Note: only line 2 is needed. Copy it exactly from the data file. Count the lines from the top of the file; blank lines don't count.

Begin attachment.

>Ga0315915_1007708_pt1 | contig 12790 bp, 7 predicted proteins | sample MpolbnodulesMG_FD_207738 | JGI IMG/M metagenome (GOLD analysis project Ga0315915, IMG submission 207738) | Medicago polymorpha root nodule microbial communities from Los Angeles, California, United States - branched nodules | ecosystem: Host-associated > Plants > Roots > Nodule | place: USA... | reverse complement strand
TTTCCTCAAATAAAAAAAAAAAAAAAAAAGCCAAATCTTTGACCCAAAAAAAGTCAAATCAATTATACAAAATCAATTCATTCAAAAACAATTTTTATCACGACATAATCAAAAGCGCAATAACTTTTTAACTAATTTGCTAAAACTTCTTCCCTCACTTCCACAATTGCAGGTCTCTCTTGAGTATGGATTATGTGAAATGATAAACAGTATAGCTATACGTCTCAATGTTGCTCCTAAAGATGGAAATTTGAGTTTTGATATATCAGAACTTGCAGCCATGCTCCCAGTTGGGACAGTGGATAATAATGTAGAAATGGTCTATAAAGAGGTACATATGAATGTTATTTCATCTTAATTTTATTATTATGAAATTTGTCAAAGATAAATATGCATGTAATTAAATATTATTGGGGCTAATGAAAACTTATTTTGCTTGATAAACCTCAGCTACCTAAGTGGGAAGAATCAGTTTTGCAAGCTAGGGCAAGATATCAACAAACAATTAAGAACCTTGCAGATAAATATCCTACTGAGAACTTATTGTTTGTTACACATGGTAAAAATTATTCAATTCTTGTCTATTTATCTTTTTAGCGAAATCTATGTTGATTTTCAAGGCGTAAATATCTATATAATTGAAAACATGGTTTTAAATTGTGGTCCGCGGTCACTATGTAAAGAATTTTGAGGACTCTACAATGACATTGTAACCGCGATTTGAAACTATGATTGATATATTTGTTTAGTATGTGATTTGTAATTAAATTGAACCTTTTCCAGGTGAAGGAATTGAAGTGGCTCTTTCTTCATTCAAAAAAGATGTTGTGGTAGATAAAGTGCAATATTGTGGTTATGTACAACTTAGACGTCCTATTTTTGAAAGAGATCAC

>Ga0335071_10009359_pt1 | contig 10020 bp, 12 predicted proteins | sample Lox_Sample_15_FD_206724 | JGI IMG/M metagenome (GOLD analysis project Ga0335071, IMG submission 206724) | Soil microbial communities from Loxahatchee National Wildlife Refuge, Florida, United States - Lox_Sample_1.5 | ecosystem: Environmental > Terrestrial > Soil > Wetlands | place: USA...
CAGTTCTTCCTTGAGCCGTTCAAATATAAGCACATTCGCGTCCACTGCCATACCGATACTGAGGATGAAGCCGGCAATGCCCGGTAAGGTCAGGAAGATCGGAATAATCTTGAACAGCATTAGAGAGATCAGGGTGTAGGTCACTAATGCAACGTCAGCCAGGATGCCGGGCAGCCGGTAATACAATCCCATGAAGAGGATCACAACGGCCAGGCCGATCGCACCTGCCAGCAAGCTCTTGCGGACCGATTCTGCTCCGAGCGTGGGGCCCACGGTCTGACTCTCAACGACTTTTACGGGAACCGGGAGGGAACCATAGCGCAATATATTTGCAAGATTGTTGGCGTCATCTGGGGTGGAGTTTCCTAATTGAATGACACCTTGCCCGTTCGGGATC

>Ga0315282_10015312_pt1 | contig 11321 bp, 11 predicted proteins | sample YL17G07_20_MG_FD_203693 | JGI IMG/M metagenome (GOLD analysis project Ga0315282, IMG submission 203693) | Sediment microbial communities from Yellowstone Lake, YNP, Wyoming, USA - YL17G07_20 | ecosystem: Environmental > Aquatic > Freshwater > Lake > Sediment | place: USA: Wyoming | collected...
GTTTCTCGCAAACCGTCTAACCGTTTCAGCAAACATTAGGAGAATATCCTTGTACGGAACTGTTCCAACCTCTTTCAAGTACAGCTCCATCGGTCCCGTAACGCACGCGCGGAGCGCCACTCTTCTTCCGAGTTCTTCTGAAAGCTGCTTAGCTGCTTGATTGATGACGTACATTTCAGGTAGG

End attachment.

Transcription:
TTTCCTCAAATAAAAAAAAAAAAAAAAAAGCCAAATCTTTGACCCAAAAAAAGTCAAATCAATTATACAAAATCAATTCATTCAAAAACAATTTTTATCACGACATAATCAAAAGCGCAATAACTTTTTAACTAATTTGCTAAAACTTCTTCCCTCACTTCCACAATTGCAGGTCTCTCTTGAGTATGGATTATGTGAAATGATAAACAGTATAGCTATACGTCTCAATGTTGCTCCTAAAGATGGAAATTTGAGTTTTGATATATCAGAACTTGCAGCCATGCTCCCAGTTGGGACAGTGGATAATAATGTAGAAATGGTCTATAAAGAGGTACATATGAATGTTATTTCATCTTAATTTTATTATTATGAAATTTGTCAAAGATAAATATGCATGTAATTAAATATTATTGGGGCTAATGAAAACTTATTTTGCTTGATAAACCTCAGCTACCTAAGTGGGAAGAATCAGTTTTGCAAGCTAGGGCAAGATATCAACAAACAATTAAGAACCTTGCAGATAAATATCCTACTGAGAACTTATTGTTTGTTACACATGGTAAAAATTATTCAATTCTTGTCTATTTATCTTTTTAGCGAAATCTATGTTGATTTTCAAGGCGTAAATATCTATATAATTGAAAACATGGTTTTAAATTGTGGTCCGCGGTCACTATGTAAAGAATTTTGAGGACTCTACAATGACATTGTAACCGCGATTTGAAACTATGATTGATATATTTGTTTAGTATGTGATTTGTAATTAAATTGAACCTTTTCCAGGTGAAGGAATTGAAGTGGCTCTTTCTTCATTCAAAAAAGATGTTGTGGTAGATAAAGTGCAATATTGTGGTTATGTACAACTTAGACGTCCTATTTTTGAAAGAGATCAC